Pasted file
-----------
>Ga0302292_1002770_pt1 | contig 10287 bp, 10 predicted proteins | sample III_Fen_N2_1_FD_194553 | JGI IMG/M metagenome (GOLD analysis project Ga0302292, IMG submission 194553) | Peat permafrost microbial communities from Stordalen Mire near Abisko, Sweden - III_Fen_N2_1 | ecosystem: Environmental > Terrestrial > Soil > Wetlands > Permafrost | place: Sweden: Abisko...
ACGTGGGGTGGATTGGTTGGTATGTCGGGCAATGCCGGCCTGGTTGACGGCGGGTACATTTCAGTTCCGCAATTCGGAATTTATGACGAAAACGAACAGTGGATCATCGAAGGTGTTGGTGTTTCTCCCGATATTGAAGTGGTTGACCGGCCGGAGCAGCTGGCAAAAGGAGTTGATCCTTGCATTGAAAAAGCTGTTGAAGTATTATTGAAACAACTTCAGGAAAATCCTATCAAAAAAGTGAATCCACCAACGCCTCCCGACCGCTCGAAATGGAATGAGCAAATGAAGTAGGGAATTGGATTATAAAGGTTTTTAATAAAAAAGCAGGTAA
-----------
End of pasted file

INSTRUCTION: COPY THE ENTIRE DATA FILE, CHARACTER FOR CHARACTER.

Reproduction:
>Ga0302292_1002770_pt1 | contig 10287 bp, 10 predicted proteins | sample III_Fen_N2_1_FD_194553 | JGI IMG/M metagenome (GOLD analysis project Ga0302292, IMG submission 194553) | Peat permafrost microbial communities from Stordalen Mire near Abisko, Sweden - III_Fen_N2_1 | ecosystem: Environmental > Terrestrial > Soil > Wetlands > Permafrost | place: Sweden: Abisko...
ACGTGGGGTGGATTGGTTGGTATGTCGGGCAATGCCGGCCTGGTTGACGGCGGGTACATTTCAGTTCCGCAATTCGGAATTTATGACGAAAACGAACAGTGGATCATCGAAGGTGTTGGTGTTTCTCCCGATATTGAAGTGGTTGACCGGCCGGAGCAGCTGGCAAAAGGAGTTGATCCTTGCATTGAAAAAGCTGTTGAAGTATTATTGAAACAACTTCAGGAAAATCCTATCAAAAAAGTGAATCCACCAACGCCTCCCGACCGCTCGAAATGGAATGAGCAAATGAAGTAGGGAATTGGATTATAAAGGTTTTTAATAAAAAAGCAGGTAA